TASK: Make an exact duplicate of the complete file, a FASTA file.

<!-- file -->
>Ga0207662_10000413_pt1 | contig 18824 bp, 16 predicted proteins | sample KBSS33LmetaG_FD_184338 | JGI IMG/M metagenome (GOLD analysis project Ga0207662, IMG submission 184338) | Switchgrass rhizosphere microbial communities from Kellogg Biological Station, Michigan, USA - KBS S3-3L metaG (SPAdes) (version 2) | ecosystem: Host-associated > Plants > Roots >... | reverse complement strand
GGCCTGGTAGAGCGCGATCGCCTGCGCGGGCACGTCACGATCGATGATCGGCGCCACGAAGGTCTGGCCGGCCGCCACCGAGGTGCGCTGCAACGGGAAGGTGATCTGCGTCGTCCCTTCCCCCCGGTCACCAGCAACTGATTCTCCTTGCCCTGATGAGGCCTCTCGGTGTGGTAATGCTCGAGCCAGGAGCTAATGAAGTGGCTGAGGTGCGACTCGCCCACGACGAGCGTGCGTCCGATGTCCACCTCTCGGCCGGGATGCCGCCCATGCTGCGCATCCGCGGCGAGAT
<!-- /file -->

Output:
>Ga0207662_10000413_pt1 | contig 18824 bp, 16 predicted proteins | sample KBSS33LmetaG_FD_184338 | JGI IMG/M metagenome (GOLD analysis project Ga0207662, IMG submission 184338) | Switchgrass rhizosphere microbial communities from Kellogg Biological Station, Michigan, USA - KBS S3-3L metaG (SPAdes) (version 2) | ecosystem: Host-associated > Plants > Roots >... | reverse complement strand
GGCCTGGTAGAGCGCGATCGCCTGCGCGGGCACGTCACGATCGATGATCGGCGCCACGAAGGTCTGGCCGGCCGCCACCGAGGTGCGCTGCAACGGGAAGGTGATCTGCGTCGTCCCTTCCCCCCGGTCACCAGCAACTGATTCTCCTTGCCCTGATGAGGCCTCTCGGTGTGGTAATGCTCGAGCCAGGAGCTAATGAAGTGGCTGAGGTGCGACTCGCCCACGACGAGCGTGCGTCCGATGTCCACCTCTCGGCCGGGATGCCGCCCATGCTGCGCATCCGCGGCGAGAT